Do you honestly think Nigeria can overcome its energy challenges, what is that one significant step that’s needed to end years of repeated mess in her electricity sector?

Nigeria can resolve its energy challenges through effective implementation of policies actions that promote high uptake of renewable energy generation, efficient function of the power and gas markets that facilitate sustained investment in energy infrastructure and diversification of the power supply mix.

Recently, the electricity regulator – NERC, signed into law the mini grid regulation that had been with it for years, have you seen this regulation, what does it stand to do for mini grid power investment and generation?

The recent adoption of the mini grid regulation and a range of ongoing renewable energy projects shows the keen interest and commitment of the Nigerian government to rapid exploitation of our abundant renewable energy resources to improve access to electricity supply in across the country.

The mini grid regulation would attract significant investment for distributed power generation and increase access to reliable electricity supply in several rural communities, health centres and across Nigeria. In addition to the simplification of the permit and tariff procedures and the introduction of cost-reflective tariff in boosting investor confidence in the Nigerian distributed energy sector.

But then, soft incentives in the form of tax holidays, import duty waivers and feed-in tariffs will further help to deconstruct barriers to mini-grid market entry, leverage local investments and enhance bankability of proposed projects.

How would you rate government’s appreciation of renewable energy sources, do you think it is committed to helping DRE segue in Nigeria?

There is a political will to deliver secure and reliable power generation through the power sector reforms and the provision of an enabling environment that attracts and retain foreign investors into the Nigerian energy sector.

There are claims that some of the traditional power systems may be opposing intense DRE deployment, do you relate with this sort of conversation?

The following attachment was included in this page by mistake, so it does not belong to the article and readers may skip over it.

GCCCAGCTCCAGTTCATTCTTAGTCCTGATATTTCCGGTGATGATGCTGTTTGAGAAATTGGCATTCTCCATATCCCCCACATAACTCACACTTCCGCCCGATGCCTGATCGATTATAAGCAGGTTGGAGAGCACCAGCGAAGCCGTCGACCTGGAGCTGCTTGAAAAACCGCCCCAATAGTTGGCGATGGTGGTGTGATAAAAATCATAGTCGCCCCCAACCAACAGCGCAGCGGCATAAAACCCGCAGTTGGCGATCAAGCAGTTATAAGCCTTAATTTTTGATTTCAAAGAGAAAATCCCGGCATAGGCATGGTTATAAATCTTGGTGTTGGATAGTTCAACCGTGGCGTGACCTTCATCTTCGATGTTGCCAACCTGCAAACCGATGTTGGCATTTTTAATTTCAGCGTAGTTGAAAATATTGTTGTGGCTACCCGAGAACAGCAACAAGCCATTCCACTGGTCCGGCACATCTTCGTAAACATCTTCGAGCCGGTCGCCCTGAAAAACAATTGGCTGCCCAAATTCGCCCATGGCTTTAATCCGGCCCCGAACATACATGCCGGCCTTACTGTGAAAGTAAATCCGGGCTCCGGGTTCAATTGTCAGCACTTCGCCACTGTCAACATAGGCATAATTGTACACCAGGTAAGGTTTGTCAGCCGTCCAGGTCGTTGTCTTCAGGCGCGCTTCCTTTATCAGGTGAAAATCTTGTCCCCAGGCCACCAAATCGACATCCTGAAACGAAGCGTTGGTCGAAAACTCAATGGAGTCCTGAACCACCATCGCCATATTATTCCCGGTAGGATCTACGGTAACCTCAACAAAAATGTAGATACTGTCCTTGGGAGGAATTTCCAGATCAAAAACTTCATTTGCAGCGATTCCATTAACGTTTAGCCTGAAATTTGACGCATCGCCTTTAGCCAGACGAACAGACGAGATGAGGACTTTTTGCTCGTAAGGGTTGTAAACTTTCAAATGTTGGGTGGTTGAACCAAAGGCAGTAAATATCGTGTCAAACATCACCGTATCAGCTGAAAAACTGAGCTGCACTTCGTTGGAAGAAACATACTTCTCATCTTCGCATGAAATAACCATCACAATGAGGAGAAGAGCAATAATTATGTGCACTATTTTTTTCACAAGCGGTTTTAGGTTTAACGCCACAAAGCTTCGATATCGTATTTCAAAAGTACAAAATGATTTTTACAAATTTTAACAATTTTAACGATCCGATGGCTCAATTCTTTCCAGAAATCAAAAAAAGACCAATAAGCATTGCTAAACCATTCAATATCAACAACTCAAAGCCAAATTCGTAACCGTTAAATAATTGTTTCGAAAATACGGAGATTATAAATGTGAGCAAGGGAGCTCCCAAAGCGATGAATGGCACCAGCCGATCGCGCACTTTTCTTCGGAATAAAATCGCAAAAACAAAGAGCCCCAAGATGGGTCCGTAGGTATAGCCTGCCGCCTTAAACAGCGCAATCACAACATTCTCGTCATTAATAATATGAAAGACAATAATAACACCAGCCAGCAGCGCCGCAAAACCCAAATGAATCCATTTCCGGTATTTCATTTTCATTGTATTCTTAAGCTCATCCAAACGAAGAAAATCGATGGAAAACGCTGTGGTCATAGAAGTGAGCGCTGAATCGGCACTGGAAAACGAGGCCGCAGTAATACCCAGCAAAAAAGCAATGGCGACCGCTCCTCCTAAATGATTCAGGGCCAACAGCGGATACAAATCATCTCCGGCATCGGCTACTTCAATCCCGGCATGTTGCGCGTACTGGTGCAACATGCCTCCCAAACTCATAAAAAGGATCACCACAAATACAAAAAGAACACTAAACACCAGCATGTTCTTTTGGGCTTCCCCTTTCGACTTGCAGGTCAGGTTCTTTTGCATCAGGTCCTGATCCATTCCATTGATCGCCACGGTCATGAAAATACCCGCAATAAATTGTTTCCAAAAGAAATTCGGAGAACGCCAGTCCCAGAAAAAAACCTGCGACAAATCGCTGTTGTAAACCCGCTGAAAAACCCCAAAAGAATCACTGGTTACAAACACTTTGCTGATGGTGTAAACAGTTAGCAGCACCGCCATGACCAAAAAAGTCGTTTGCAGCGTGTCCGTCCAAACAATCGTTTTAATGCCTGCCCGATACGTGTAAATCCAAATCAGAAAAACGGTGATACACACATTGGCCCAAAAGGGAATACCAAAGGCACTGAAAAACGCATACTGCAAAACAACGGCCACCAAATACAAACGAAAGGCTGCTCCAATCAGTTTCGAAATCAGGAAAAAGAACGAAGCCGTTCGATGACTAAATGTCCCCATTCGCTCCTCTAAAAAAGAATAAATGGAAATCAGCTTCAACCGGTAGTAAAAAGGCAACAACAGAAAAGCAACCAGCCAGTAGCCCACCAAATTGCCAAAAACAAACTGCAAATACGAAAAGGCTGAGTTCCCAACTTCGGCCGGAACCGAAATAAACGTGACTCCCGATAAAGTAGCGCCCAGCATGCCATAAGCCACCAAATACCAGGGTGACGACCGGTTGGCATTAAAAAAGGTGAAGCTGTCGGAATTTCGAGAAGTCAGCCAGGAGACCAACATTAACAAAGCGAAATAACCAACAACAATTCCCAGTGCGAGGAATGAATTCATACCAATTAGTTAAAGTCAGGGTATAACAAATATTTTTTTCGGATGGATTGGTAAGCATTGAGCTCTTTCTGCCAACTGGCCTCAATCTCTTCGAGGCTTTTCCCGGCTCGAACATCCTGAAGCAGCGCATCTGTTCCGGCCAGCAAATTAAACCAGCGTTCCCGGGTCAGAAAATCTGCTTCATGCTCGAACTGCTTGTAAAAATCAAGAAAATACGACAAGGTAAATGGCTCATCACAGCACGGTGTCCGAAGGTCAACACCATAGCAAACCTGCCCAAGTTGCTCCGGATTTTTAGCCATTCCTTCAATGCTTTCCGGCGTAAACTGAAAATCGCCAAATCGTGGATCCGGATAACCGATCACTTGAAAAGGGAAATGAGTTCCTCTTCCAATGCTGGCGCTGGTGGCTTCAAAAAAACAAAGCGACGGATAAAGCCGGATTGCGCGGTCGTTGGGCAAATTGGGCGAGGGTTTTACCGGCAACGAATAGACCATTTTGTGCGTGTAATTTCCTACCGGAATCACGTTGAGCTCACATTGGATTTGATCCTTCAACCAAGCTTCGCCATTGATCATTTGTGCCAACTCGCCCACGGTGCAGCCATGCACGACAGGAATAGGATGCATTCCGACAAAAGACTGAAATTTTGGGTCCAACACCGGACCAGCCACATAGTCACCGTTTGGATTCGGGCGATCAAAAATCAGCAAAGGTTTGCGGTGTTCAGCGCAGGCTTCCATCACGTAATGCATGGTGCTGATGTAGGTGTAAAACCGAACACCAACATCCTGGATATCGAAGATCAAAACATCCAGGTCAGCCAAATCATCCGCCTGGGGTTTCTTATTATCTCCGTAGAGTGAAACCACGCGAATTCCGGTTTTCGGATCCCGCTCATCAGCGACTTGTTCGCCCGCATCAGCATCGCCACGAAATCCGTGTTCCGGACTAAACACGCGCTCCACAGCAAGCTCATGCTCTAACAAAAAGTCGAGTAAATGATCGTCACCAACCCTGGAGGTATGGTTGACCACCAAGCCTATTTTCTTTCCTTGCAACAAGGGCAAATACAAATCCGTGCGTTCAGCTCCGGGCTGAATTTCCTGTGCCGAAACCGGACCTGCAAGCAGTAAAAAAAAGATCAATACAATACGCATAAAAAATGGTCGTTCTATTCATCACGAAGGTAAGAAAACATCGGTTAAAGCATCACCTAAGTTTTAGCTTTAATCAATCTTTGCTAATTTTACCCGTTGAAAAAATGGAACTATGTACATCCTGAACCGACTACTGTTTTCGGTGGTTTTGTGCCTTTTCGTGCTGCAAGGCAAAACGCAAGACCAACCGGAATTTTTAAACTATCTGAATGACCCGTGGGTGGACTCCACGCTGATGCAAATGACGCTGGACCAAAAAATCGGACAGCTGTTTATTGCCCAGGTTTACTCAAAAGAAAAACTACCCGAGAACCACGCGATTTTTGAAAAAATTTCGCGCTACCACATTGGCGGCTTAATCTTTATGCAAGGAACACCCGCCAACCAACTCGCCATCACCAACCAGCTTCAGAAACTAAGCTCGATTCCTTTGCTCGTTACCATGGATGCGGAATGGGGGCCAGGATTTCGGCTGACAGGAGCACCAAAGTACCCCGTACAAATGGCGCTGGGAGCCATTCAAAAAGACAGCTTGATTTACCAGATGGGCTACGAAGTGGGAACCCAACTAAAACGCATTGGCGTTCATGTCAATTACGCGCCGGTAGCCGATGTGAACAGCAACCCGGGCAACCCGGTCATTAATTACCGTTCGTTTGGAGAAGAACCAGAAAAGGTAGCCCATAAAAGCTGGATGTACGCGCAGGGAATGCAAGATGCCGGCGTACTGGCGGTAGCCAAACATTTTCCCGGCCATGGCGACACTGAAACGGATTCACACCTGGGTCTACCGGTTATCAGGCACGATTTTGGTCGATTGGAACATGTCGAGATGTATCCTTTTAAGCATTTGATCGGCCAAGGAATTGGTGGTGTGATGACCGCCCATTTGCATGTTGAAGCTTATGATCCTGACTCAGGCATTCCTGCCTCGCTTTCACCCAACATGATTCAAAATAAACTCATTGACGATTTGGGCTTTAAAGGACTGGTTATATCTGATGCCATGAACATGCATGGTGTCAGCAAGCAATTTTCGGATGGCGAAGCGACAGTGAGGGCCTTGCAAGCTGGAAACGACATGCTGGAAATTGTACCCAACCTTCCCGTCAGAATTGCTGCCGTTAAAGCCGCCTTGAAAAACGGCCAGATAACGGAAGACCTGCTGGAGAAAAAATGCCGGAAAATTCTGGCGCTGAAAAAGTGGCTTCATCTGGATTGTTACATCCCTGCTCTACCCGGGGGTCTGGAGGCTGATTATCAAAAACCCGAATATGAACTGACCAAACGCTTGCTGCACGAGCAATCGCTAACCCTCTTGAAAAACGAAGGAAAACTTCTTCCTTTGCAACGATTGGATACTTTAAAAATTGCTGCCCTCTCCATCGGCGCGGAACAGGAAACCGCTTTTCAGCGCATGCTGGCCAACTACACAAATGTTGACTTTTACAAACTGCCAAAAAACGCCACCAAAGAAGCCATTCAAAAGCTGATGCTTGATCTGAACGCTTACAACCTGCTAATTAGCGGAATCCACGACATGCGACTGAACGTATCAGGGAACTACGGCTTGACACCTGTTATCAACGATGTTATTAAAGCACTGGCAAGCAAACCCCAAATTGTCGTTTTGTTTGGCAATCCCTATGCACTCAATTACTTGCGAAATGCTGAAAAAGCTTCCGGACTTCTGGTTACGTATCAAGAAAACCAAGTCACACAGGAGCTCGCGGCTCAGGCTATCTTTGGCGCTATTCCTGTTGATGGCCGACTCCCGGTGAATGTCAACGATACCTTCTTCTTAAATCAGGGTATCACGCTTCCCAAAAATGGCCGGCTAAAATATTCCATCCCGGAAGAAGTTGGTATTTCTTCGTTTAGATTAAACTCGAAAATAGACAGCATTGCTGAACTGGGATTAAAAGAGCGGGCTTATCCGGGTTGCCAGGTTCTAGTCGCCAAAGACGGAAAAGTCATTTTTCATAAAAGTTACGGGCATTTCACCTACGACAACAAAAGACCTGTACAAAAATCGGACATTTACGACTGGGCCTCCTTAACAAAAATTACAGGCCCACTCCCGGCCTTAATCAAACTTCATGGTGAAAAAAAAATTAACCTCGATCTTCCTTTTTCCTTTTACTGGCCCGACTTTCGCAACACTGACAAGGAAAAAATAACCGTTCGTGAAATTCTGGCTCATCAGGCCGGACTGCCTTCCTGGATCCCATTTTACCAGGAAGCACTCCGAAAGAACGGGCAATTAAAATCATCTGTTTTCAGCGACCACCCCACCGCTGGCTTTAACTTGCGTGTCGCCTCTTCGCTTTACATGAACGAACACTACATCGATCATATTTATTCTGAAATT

It is true that DREs have the potential to shift market structures and could result in reduction of consumers connected to traditional power system. However, there are complimentary opportunities that could be mutually beneficial to both DRE developers and traditional utilities – for example if utilities purchase bulk power from DRE generation and supply to willing buyers, this could guarantee reliable power supply with increased revenues.

Kenya and a couple of other countries currently dominate Africa’s renewable energy market, despite Nigeria’s market size, how should she take the lead from these countries?

The enabling environment for business in Nigeria is improving, but significant changes to policy implementation, regulations and consumer behavior are required to de-risk DRE investments and enhance investor confidence.

Tell us what unique outcomes you’re expecting from NEF 2017, this year and beyond is considered by many as that for clean energy?

NEF-2 will increase technical awareness, transfer hands-on skills through training and provide practical knowledge exchange from international training providers from Canada, USA, UK to local professionals. Participants will access power system simulation licenses/toolboxes, experience of IEEE global classroom, assemble solar grids, and engage in team activity for collaborative research and development. NEF2 will inspire practical solutions; build technical capacity and foster innovation for the energy supply industry in Nigeria and Africa.

Source: OffGrid Nigeria